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Worldcoin’s Global Eyeball Grab Raises Privacy Fears

Worldcoin, a cryptocurrency startup founded by OpenAI chief Sam Altman, has scanned the eyes and faces of over 450,000 people across two dozen countries as part of its goal to amass 1 billion users.

However, the San Francisco-based company’s data collection tactics and lack of transparency have sparked sharp criticism over privacy risks.

Mass Biometric Collection Raises Red Flags

At the core of Worldcoin’s offering is an orb-shaped device that scans users’ irises and other biometric data to generate a unique digital ID.

The company claims this is necessary to prevent fraud and ensure each person gets one share of its cryptocurrency.

But privacy advocates argue this results in a centralised database of people’s biometric information that could be hacked or exploited.

“Digital ID systems increase state and corporate control over individuals’ lives and rarely live up to the extraordinary benefits technocrats tend to attribute to them,” said Big Brother Watch’s Madeleine Stone.

Dubious Practices to Lure Users in Developing Nations

Much of Worldcoin’s recruitment has focused on developing countries where people are more vulnerable due to lower incomes and weaker data protections.

Tactics have included misleading claims, pressure for personal details, payments to officials, and targeting of students.

“It’s a race to see who gets the most data in this AI-driven economy,” said digital anthropologist Payal Arora.

With tighter regulations in the EU and the US, entrepreneurs look to the developing world for AI training data, where it’s cheaper and easier to collect biometric data at scale.

Flimsy Consent and Data Security Concerns

Many users report giving biometric data and personal details like emails without explaining how the data would be used.

Worldcoin’s claims that email and phone numbers were optional are contradicted by accounts of field staff demanding this information to sign people up.

While Worldcoin says biometric data stays on devices and is deleted after upload, security experts question if these measures are genuinely hack-proof.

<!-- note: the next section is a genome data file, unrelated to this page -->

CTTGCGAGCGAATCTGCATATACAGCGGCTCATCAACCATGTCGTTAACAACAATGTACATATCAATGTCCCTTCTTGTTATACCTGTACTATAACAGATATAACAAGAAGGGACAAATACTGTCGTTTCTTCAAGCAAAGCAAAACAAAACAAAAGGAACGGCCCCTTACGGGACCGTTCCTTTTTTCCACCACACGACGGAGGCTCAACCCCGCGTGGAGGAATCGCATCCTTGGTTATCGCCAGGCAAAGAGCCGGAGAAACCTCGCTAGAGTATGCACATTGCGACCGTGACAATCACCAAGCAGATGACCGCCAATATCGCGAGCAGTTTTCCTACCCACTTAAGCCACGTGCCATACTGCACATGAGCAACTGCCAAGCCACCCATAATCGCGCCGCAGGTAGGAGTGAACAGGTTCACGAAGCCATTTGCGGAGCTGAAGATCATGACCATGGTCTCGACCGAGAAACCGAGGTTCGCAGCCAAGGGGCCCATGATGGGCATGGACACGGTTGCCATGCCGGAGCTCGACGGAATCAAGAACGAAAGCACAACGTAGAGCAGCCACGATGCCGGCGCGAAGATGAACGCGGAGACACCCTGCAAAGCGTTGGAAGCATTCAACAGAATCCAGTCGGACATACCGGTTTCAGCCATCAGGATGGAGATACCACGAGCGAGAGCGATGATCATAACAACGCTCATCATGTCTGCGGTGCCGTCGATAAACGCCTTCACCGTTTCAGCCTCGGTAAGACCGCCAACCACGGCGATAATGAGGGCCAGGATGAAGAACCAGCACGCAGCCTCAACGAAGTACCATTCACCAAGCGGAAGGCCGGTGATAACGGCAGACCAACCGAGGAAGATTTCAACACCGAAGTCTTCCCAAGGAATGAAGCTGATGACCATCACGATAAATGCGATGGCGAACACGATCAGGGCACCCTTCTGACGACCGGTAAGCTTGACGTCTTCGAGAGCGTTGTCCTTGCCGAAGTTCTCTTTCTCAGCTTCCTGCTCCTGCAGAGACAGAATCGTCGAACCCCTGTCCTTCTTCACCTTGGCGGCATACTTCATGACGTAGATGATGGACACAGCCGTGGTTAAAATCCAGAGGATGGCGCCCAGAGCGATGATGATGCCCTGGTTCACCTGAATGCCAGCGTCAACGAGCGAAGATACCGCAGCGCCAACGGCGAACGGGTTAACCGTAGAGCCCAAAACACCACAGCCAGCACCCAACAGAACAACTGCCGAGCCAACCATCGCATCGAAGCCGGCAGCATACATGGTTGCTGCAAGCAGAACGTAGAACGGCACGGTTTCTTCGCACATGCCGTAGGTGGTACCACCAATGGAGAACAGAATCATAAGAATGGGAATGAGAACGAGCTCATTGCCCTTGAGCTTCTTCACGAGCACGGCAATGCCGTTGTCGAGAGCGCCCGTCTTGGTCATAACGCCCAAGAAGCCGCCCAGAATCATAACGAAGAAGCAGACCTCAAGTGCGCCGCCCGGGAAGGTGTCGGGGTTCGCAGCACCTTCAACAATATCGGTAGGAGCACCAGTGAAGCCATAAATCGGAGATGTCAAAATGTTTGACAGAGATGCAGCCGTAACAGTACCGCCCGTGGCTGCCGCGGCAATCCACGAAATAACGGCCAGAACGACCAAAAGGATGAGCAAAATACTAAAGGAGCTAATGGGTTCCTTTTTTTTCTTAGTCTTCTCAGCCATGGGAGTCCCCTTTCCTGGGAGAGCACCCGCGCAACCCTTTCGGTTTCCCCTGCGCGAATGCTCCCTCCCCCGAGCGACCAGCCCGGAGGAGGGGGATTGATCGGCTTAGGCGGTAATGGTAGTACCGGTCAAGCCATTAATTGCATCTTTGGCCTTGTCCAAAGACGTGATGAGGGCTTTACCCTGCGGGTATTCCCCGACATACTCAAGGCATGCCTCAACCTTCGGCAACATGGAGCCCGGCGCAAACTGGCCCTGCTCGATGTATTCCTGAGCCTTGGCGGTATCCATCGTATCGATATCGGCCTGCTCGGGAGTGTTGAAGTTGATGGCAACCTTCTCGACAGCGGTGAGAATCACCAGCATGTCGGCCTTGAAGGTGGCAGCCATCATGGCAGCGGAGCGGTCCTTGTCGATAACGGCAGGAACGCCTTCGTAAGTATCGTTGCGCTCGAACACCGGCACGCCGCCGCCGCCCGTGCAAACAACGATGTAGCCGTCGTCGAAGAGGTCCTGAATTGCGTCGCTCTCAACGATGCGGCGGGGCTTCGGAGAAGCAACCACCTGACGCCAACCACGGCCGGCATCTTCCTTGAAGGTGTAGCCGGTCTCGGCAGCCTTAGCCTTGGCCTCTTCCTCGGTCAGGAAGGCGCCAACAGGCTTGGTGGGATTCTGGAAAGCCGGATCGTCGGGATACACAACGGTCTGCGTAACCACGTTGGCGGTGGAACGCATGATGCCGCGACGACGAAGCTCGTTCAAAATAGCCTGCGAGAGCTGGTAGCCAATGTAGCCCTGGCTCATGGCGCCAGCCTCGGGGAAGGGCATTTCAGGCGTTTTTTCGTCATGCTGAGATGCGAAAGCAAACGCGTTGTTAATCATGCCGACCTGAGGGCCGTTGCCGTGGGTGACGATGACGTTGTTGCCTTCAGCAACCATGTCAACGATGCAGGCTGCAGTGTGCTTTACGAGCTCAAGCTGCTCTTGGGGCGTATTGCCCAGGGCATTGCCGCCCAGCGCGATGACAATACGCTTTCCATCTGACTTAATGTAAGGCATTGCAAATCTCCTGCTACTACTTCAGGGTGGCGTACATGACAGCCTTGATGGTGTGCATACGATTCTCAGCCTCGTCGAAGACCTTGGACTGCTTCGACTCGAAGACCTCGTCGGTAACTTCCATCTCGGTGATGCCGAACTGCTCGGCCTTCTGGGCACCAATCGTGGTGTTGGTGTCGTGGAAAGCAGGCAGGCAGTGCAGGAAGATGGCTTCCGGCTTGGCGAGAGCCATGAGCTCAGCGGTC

“It’s usually an economic question…if this project is as successful as they want it to be, then it’s going to become more profitable to try and tackle,” said cryptography professor Jeremy Clark.

GDPR Compliance Murky Despite EU Presence

Although Worldcoin operates in Europe, its privacy policy appeared to claim exemptions from the EU’s GDPR data protection law.

But legal experts say such carve-outs are not possible, and the company would still be subject to GDPR’s requirements and penalties.

Worldcoin maintains it is GDPR compliant but has not provided its data impact assessment for public scrutiny as recommended by the European Commission.

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Technical Chaos Undermine Worldcoin’s Ambitions

Worldcoin’s technology has suffered numerous glitches, from iris recognition failures to disappearing accounts during testing.

Hardware malfunctions with its orb devices have hampered recruitment efforts, while a buggy app has drained phones and deleted user profiles.

Some early adopters now wonder if Worldcoin’s promises of payment will materialise, as the ability to trade its tokens still needs to be improved.

The company’s ability to scale up while resolving these issues remains uncertain.

Worldcoin’s Moonshot Aims Clash With On-the-Ground Realities

While Worldcoin’s founders may aspire to create a fairer, decentralised future, its practices reveal a disconnect with that vision.

“Forget all those people,” said digital anthropologist Payal Arora, referring to the legions of test subjects. To Worldcoin, they are data to feed its AI, not rights-bearing humans.

As the project advances from its messy testing phase, its lofty ideals will be tested against growing calls for accountability. For now, Worldcoin’s globe-spanning eyeball grab has laid bare the human costs of Silicon Valley’s latest moonshot.

Rebecca Taylor

Rebecca is our AI news writer. A graduate of Leeds University with an International Journalism MA, she possesses a keen eye for the latest AI developments. Rebecca’s passion for AI, and with her journalistic expertise, brings insightful news stories for our readers.

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